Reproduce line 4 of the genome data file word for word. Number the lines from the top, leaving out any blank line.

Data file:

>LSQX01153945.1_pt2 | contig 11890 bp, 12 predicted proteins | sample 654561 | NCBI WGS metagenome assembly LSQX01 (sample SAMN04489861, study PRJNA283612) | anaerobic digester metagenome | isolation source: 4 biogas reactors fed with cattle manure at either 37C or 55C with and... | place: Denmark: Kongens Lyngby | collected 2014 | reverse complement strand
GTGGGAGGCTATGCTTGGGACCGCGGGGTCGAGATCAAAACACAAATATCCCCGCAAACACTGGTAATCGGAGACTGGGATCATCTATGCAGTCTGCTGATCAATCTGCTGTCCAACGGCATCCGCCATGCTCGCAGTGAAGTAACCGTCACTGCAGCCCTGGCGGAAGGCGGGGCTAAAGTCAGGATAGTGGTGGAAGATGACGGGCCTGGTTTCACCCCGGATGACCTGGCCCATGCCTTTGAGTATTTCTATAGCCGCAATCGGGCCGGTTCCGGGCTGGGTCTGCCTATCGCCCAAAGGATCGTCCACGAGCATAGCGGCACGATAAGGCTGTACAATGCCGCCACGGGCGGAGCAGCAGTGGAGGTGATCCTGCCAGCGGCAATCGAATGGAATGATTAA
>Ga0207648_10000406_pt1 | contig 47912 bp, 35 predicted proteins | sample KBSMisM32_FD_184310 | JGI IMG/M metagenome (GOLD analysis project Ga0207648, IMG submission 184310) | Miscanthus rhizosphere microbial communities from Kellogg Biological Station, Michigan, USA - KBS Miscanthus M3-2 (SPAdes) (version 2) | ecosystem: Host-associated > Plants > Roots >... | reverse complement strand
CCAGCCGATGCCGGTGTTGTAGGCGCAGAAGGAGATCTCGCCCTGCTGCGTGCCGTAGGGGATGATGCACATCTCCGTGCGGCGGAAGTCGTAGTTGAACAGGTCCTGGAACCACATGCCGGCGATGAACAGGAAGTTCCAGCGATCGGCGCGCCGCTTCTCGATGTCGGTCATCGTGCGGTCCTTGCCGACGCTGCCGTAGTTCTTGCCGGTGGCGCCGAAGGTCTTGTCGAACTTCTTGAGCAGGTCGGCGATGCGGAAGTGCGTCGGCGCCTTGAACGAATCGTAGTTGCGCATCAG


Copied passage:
CCAGCCGATGCCGGTGTTGTAGGCGCAGAAGGAGATCTCGCCCTGCTGCGTGCCGTAGGGGATGATGCACATCTCCGTGCGGCGGAAGTCGTAGTTGAACAGGTCCTGGAACCACATGCCGGCGATGAACAGGAAGTTCCAGCGATCGGCGCGCCGCTTCTCGATGTCGGTCATCGTGCGGTCCTTGCCGACGCTGCCGTAGTTCTTGCCGGTGGCGCCGAAGGTCTTGTCGAACTTCTTGAGCAGGTCGGCGATGCGGAAGTGCGTCGGCGCCTTGAACGAATCGTAGTTGCGCATCAG